Stop and smell the roses! How do your ears, eyes, nose, mouth and skin relate to native rose plants for all the senses – hearing, sight, smell, taste, and touch? Do other animals need their senses to interact with native rose plants?
Compare native rose plants with other forbes, and flora in the Richard St. Barbe Baker Afforestation Area and George Genereux Urban Regional Park forest communities. Which plants bloom at the same time?
Do you think pollinator insects, dogs, birds, and deers appreciate the smell of the native rose plants?
How do you think rose bush plants get the rose seeds out of the rose hip so the seeds may germinate in the ground?
What kind of safety procedures would you need to use when observing a native rose plant? What do animals do when presented with the sticky substance on rose leaves, or with the thorns and bristles on the rose stem?
Compare the flowers, leaves, and seeds between the native rose plants, and other plants in the Richard St. Barbe Baker Afforestation Area and George Genereux Urban Regional Park forest communities.
What kind of seasonal changes may occur for a native rose plant?
Why do native roses lose their leaves for the winter months?
Why would animals choose to eat rose hips in the winter? Do native rose plants support the health or harm the growth of deers, rabbits, and squirrels? Do animals help the plants? What happens when the animals disperse the seeds after digesting the rose hips which contain the rose seeds? Create a food web of animals and native rose plant interactions. What would happen if the native rose plant became extinct?
How have humans affected the Richard St. Barbe Baker Afforestation Area and George Genereux Urban Regional Park forest communities? Analyze an issue or case study where humans have greatly affected these environments, including a cost‐benefit analysis and ethical implicaᅾons
Are the native rose plants afforested in the Richard St. Barbe Baker Afforestation Area and George Genereux Urban Regional Park forest communities, or do they grow naturally there?
Create a map which will guide others to the location of a native rose plant.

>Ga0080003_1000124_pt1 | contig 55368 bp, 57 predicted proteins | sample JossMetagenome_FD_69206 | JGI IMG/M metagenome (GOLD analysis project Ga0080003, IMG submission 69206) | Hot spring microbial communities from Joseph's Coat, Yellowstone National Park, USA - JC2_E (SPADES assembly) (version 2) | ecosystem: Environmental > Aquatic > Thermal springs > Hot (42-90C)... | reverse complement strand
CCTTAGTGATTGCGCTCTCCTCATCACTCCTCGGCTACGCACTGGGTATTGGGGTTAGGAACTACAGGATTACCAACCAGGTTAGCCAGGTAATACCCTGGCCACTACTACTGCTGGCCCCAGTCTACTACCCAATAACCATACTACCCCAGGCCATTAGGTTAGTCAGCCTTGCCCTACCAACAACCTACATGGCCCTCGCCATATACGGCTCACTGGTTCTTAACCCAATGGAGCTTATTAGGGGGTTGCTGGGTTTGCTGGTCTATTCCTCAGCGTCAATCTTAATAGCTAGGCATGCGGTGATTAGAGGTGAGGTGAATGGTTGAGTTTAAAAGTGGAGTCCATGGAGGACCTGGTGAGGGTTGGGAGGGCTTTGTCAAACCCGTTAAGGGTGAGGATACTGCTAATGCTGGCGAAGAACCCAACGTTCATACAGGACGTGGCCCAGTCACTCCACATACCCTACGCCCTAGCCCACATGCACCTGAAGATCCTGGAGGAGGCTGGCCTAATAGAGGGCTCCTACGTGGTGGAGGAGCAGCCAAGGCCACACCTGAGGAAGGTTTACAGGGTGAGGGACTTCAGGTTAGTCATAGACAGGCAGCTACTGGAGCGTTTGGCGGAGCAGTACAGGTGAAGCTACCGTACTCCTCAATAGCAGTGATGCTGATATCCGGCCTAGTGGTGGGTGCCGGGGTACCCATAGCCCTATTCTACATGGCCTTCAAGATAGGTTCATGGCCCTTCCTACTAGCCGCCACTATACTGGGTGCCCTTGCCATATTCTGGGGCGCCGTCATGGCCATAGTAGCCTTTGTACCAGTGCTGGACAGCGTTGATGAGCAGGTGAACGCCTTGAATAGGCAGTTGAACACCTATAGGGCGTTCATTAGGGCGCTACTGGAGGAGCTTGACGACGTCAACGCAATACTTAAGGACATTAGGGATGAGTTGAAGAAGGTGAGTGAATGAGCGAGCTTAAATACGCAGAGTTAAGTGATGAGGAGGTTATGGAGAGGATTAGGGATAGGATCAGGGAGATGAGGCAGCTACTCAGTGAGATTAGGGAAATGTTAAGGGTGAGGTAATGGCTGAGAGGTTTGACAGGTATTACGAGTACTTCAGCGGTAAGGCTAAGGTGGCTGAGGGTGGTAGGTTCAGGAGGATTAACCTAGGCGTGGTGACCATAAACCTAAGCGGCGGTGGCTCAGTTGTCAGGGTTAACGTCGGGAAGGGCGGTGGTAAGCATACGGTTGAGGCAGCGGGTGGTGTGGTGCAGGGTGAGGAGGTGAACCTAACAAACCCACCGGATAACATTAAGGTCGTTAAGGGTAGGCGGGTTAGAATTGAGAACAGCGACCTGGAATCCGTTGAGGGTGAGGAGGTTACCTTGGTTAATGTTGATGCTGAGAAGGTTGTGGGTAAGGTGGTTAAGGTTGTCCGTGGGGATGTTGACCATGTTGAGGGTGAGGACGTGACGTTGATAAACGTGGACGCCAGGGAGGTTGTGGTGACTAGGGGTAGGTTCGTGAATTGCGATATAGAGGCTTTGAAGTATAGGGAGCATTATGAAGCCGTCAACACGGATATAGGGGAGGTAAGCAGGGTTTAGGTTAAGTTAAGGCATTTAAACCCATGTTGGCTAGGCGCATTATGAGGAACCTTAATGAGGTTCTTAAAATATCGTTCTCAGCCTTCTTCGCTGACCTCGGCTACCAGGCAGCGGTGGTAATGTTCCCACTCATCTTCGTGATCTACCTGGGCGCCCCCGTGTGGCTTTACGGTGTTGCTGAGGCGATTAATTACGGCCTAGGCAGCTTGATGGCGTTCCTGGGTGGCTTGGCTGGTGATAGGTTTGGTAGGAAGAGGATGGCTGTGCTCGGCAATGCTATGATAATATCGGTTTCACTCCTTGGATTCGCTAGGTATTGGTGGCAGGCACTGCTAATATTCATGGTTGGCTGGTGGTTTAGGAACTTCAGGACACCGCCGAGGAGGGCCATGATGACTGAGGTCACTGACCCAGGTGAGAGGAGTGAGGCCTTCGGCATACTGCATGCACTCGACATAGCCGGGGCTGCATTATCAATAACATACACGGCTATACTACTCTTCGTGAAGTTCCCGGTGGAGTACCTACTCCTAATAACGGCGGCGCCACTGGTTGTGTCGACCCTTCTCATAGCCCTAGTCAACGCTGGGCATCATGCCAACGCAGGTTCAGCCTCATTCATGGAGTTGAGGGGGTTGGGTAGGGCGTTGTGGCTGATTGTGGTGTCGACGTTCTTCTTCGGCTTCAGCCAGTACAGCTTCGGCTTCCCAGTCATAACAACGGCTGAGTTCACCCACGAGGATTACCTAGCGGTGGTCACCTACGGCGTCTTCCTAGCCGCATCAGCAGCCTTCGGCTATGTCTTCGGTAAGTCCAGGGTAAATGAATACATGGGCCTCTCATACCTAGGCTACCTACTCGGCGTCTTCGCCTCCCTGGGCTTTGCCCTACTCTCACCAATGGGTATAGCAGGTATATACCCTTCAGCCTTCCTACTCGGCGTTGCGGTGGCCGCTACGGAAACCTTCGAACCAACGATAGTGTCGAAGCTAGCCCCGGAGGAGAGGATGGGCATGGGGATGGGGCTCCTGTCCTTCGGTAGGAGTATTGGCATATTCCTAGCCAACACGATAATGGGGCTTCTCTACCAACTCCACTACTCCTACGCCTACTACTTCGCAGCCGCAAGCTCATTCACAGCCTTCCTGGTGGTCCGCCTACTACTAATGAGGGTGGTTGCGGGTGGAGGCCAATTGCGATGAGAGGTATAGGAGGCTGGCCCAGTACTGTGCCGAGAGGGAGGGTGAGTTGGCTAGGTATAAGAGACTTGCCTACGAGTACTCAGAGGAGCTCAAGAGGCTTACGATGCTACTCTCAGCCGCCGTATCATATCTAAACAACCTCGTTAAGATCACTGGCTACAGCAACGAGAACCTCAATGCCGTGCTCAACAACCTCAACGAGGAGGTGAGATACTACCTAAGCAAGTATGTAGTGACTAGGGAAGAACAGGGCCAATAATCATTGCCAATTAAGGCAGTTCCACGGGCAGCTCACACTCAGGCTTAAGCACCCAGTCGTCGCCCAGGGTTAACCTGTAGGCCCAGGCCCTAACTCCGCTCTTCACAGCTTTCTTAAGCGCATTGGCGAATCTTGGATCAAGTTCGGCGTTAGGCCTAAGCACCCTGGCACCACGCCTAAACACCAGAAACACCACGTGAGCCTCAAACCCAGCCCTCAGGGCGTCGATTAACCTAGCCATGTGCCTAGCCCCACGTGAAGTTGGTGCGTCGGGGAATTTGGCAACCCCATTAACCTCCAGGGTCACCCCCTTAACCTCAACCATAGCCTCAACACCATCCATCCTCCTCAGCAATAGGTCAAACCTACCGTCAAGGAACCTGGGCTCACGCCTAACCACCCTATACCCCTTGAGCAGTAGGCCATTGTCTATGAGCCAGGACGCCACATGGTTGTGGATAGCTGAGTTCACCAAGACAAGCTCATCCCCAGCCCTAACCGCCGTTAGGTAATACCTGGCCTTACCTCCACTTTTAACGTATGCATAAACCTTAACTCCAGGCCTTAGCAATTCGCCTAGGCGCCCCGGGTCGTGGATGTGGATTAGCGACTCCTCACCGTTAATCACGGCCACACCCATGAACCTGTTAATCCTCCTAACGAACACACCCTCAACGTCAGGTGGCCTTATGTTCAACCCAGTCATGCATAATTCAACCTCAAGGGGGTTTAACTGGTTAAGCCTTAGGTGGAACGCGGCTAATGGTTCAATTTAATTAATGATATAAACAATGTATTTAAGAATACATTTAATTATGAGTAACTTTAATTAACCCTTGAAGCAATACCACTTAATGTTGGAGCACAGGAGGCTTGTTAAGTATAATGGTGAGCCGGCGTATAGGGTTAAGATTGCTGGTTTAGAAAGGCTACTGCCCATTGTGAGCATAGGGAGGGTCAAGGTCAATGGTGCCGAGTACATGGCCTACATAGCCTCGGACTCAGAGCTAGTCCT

Create a set of directions from a specified location to arrive at the location of a native rose plant which you have found.
Why are there no native rose plants in the middle of a trembling aspen grove?
How can a native rose plant reproduce, if the animals eat the rose hips which contain the rose seeds?
Observe the native rose plants, and write a poem or story, paint a picture or sketch a drawing of them.
Analyze any of the native rose plants, and see what happens if there is a lot of rain, or if there is an extended dry spell.
How do the native rose plants defend themselves, if there is a large population of wildlife eating their rose hips and flowers?
Please help protect / enhance your afforestation areas, please contact the Friends of the Saskatoon Afforestation Areas Inc. (e-mail)
Support the afforestation areas with your donation or membership ($20.00/year). Please donate by paypal using the e-mail friendsafforestation AT gmail.com, or by using e-transfers Please and thank you! Your donation and membership is greatly appreciated. Members e-mail your contact information to be kept up to date!
“I believed that God has lent us the Earth. It belongs as much to those who come after us as to us, and it ill behooves us by anything we do or neglect, to deprive them of benefits which are in our power to bequeath.” Richard St. Barbe Baker
“Man has lost his way in the jungle of chemistry and engineering and will have to retrace his steps, however painful this may be. He will have to discover where he went wrong and make his peace with nature. In so doing, perhaps he may be able to recapture the rhythm of life and the love of the simple things of life, which will be an ever-unfolding joy to him.” ~ Richard St. Barbe Baker